Should you wish to see better quality photographs of Pooley Bridge please visit Pooley Bridge on our Lake District Walks Flickr account.

There is an abundance of holiday accommodation within the Pooley Bridge area or a short walk away, with several family campsites, Guest Houses and the 3 welcoming village pubs. For a pet friendly home search our Lake District Cottages for a local cottage close to Pooley Bridge.

Ullswater Lake Walks

Ullswater Lake Walks

Ullswater Lake Walks

Ullswater Lake Walks – Glenridding To Howtown and Back

It is easy to walk up and down dale so to speak here in the Lake District, although should you be looking for a stunningly beautiful low level lake walk, along the shores of arguably one of England’s finest lakes here is the Ullswater lake walk sfor you.

I have named my walk the Ullswater Lake walks, Howtown to Glenridding which will reward you with stunning views of the Ullswater valley and the Helvellyn mountain range.

What makes this particular Lake walks special is the different perspective given with the commencement of the walk at the Glenridding pier of the Ullswater Steamer where we embarked.

Taking the Steamer ride from the Glenridding pier first check out the time table for the Steamer and allow time for your walk of approximately three and a half hours. The walk is just over 10 km and should you desire it is possible, time of year and current timetable permitting, to take the Steamer from Pooley Bridge to Howtown inclusive.

Embarking at Glenridding we travelled Ullswater Lake towards Howtown on a brisk November day with little wind and a mirror like lake. This particular time of year rewards the intrepid walker with a vast array of changing autumnal colours with cold and frosty mornings being particularly good.

Disembarking at Howtown we arranged our equipment and for the first time we used our Lake District walks Handheld  GPS ( follow link for our way points route and map ) which I have to say was excellent.

Upon leaving the pier the path is clearly visible to your right and a good quality path takes you over a small bridge. The small footpath will take your towards a single track road servicing a home. Walking a short distance along the road a sign post for Patterdale Sandwick will be visible taking you a short distance towards the slightly inclined steps with a stone wall to your right and then through a swing gate.

Once through the gate the path splits and taking the right hand path this will keep you on the Lake walk leaving Howtown. This new section of the walk will reward you with clear Lakeland views across Ullswater Lake and towards Pooley Bridge. The footpath at this point is well maintained and generally dry in most weathers.

Lake Walks Vantage Points

From your vantage point at this stage of your Ullswater Lake walk it is possible to make out the stunningly beautiful Aira Force Waterfall set upon the opposite Western shore of Ullswater. Whilst also not forgetting that the daffodils still grow in the spring time at Glencoyne Bay close to Aira Force, when William Wordsworth wrote what later became the most famous poem in the English language.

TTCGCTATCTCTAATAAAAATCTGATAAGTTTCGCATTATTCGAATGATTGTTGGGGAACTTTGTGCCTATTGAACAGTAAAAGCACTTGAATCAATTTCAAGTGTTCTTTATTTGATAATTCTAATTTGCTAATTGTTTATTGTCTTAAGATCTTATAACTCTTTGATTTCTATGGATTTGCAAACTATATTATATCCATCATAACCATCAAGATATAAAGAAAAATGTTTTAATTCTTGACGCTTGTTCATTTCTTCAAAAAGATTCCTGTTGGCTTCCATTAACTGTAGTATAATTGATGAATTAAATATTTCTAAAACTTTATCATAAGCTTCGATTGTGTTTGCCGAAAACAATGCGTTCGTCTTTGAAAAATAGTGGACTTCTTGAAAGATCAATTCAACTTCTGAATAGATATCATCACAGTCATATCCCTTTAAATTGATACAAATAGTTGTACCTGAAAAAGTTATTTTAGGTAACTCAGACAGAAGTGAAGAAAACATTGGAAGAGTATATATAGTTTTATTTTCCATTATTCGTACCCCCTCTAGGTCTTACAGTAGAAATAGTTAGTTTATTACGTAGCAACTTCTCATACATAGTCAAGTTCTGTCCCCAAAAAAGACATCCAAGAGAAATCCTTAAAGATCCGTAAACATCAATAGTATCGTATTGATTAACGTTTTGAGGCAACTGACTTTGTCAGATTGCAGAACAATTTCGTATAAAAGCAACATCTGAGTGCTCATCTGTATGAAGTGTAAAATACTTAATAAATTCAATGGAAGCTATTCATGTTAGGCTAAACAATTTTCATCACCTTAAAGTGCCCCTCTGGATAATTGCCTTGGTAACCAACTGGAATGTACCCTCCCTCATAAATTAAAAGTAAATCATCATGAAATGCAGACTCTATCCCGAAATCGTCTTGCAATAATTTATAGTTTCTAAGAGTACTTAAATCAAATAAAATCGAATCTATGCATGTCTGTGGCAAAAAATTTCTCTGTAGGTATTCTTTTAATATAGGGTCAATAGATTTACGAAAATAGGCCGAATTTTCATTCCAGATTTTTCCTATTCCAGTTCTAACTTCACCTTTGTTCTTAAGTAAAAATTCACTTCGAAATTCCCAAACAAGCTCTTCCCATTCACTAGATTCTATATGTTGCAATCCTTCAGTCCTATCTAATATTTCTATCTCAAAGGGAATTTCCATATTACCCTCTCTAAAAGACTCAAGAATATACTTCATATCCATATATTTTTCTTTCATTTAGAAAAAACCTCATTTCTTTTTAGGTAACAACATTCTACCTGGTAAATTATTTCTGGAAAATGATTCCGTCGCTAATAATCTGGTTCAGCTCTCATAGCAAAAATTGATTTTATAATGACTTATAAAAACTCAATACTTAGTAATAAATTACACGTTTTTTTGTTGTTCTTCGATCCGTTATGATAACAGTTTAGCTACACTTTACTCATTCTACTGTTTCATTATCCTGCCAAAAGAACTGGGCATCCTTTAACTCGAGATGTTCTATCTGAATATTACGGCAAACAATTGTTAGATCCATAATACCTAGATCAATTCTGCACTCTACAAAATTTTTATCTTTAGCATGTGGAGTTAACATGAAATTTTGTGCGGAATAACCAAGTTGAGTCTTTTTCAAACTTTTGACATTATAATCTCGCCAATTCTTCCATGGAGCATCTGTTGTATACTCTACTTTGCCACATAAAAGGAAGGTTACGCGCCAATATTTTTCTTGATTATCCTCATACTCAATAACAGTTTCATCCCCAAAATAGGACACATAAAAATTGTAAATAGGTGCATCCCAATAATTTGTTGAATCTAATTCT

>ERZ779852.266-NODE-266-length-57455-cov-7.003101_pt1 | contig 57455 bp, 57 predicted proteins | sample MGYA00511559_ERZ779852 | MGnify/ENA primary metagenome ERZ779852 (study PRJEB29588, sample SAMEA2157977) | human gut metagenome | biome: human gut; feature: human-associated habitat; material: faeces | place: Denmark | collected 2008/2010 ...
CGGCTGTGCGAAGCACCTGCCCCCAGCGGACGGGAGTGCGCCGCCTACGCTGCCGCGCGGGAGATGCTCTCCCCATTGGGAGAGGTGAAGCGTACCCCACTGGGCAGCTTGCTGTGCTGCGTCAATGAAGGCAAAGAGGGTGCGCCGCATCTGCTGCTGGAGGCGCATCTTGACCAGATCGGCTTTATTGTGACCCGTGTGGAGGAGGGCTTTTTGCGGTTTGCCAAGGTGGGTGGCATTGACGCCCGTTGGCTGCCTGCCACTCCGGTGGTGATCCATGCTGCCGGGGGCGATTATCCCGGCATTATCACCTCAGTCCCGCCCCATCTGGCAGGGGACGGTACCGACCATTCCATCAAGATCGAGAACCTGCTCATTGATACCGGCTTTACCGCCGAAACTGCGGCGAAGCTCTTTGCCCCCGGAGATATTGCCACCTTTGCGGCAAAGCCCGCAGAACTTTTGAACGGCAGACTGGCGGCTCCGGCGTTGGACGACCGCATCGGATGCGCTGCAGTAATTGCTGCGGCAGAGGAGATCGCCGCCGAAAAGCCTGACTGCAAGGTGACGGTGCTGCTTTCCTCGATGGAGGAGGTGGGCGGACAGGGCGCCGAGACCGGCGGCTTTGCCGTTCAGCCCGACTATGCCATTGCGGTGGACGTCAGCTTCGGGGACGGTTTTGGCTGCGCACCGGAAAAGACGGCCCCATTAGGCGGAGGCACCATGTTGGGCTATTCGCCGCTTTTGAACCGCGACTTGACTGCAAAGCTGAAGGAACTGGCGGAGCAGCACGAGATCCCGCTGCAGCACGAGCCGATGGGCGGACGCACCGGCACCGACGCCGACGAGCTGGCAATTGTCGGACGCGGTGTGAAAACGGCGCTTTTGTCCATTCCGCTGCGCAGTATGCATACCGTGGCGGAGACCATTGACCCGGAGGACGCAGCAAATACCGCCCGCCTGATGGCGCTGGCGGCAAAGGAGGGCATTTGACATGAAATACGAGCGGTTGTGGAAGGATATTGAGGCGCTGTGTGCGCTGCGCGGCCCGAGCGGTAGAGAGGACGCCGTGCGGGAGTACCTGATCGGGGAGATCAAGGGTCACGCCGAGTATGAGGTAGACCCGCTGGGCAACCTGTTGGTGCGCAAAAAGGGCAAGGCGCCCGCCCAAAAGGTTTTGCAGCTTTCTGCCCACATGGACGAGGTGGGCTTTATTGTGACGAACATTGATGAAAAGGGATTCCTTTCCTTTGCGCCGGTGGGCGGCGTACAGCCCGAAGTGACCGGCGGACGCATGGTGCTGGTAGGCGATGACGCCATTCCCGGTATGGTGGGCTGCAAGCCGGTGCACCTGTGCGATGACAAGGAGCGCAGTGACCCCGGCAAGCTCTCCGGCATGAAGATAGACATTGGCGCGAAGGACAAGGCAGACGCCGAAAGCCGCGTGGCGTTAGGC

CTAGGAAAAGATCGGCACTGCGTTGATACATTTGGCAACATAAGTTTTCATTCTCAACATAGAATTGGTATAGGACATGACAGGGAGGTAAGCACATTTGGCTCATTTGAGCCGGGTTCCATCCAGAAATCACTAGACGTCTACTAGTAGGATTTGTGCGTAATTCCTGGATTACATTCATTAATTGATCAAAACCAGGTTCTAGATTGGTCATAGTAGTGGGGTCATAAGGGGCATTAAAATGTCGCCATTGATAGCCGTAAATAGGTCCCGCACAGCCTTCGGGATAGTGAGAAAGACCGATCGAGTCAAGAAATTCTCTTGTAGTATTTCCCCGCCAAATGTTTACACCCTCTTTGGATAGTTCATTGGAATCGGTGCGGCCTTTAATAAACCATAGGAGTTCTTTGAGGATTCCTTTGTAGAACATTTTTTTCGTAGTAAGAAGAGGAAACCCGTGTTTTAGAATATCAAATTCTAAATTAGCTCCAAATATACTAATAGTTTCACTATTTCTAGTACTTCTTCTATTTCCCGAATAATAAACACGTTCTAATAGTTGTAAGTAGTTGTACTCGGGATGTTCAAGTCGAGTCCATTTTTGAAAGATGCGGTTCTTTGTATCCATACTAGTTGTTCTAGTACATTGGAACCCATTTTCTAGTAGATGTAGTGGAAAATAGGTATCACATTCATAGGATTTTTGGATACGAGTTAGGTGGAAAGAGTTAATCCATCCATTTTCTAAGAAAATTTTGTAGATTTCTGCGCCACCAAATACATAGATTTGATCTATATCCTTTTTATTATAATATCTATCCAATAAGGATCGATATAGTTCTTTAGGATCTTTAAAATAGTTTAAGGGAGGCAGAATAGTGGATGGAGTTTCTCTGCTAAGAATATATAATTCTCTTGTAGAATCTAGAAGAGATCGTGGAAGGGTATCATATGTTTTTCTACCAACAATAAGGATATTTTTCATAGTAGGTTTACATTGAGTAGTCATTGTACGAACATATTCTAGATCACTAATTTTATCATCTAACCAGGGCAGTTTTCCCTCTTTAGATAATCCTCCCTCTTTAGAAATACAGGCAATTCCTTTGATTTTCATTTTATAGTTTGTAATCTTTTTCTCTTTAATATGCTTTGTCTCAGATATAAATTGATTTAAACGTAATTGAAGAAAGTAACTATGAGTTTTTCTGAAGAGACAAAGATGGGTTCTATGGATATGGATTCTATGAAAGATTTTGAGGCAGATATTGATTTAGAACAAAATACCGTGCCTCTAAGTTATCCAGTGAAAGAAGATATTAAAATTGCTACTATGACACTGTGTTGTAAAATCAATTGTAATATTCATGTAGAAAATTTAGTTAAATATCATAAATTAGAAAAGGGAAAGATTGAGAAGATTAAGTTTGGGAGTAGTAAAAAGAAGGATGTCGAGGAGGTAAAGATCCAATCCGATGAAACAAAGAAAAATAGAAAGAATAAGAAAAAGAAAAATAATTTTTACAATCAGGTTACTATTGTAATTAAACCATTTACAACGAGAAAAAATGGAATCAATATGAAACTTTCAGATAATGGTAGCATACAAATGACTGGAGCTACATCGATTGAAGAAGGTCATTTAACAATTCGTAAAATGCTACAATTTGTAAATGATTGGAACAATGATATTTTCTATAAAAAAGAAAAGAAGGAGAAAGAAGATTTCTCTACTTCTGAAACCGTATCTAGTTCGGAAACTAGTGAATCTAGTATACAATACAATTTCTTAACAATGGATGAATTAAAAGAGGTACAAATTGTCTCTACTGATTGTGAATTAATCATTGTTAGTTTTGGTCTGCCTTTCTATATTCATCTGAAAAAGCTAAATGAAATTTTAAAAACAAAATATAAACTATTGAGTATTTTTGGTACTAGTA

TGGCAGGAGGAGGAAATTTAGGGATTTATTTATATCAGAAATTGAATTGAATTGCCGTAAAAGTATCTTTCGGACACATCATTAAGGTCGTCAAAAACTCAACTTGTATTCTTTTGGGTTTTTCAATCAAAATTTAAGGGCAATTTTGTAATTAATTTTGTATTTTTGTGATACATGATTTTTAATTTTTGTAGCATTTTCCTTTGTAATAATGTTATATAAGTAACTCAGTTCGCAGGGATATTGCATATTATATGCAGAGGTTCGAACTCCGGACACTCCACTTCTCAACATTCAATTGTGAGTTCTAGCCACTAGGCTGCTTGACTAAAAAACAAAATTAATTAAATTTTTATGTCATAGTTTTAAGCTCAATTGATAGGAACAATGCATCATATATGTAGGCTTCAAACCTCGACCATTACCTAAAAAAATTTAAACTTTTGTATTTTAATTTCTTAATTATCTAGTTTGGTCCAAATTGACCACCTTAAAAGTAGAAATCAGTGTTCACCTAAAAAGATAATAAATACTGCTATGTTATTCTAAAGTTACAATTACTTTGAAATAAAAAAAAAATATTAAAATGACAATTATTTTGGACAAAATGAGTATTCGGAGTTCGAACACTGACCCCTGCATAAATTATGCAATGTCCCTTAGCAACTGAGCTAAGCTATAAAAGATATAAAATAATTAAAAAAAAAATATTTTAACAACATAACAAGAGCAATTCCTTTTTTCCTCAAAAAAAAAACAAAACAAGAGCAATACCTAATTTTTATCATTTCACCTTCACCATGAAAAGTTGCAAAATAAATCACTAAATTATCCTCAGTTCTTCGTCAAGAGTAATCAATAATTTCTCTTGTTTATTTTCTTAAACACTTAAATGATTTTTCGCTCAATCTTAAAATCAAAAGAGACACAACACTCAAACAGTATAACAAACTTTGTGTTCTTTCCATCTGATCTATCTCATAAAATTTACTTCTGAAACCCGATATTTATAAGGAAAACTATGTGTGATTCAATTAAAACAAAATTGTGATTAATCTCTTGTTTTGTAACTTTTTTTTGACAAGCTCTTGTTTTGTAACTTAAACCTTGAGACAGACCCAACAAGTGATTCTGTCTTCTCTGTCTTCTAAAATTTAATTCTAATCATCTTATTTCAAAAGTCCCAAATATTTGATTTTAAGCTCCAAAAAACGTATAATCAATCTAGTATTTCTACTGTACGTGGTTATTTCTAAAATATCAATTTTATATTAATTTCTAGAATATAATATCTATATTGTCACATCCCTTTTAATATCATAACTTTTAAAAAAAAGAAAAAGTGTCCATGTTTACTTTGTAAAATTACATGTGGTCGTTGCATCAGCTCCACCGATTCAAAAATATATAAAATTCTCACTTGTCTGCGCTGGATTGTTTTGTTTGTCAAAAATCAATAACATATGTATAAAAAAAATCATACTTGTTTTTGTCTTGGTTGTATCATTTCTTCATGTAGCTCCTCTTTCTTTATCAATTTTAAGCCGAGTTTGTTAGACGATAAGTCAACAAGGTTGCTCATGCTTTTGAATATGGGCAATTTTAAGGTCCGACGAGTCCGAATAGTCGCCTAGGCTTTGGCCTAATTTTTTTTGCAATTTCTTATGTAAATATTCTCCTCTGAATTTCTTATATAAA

“I wandered lonely as a cloud

That floats on high o’er vales and hills, When all at once I saw a crowd, A host, of golden daffodils;”

Poet I will never be, although with measured motion I struck again and struck again my feet upon the ground continuing onwards with stone wall upon my right and arguably England finest lake upon my right.

With the path now heading southwards you will find several delightful spots with close access to the lake and possible spots for cooling the feet on a hot summer’s day with paddling or a spot for the dog to chase stone thrown into the still waters.

Leaving the water’s edge with a gentle climb upwards you will enter Hallinhagg Wood where the footpath becomes uneven and you may catch a glimpse of a Red Squirrel or two here.

Upon spotting the odd felled tree with some of the off cuts piled in some format of organised chaos this practice is undertaken to help Hedgehogs in creating slow rotting environments for our woodland animals.

With the beck now upon your right which meanders down to Silver Bay continue onwards away from Ullswater towards Beck Side Farm and Sandwick. Follow the path which is situated to the left of Townhead Cottage sign posted Patterdale.

As you now traverse Silver Crag it may be possible to see Lyulph’s Tower which is a 16th Century castellated building situated near to Gowbarrow Fell which will be behind you as you walk forwards. Moving forwards and coming into view will be the Helvellyn mountain range and possibly Helvellyn Via Striding Edge which I have to say is one of my personal favourite high level walks (adventure).

With the path now continuing towards Patterdale it gradually turns into a farm track and from here you can recall the start of your walk from the Glenridding Steamer pier on the now opposite shore.

Upon reaching the farm continue along the track as it heads towards the Goldrill Beck and the main road as it returns you on your Ullswater Lake walks back to the Glenridding pier.

Ullswater Lake Walks On The Ullswater Steamer

Should you wish to see better quality photographs of this Ullswater Lake walks please visit Ullswater Lake Walks on our Lake District Walks Flickr account.

I hope you enjoyed my Ullswater Lake walks using the Ullswater Steamer from Glenridding to Howtown and the walk back, please hit the like buttons below.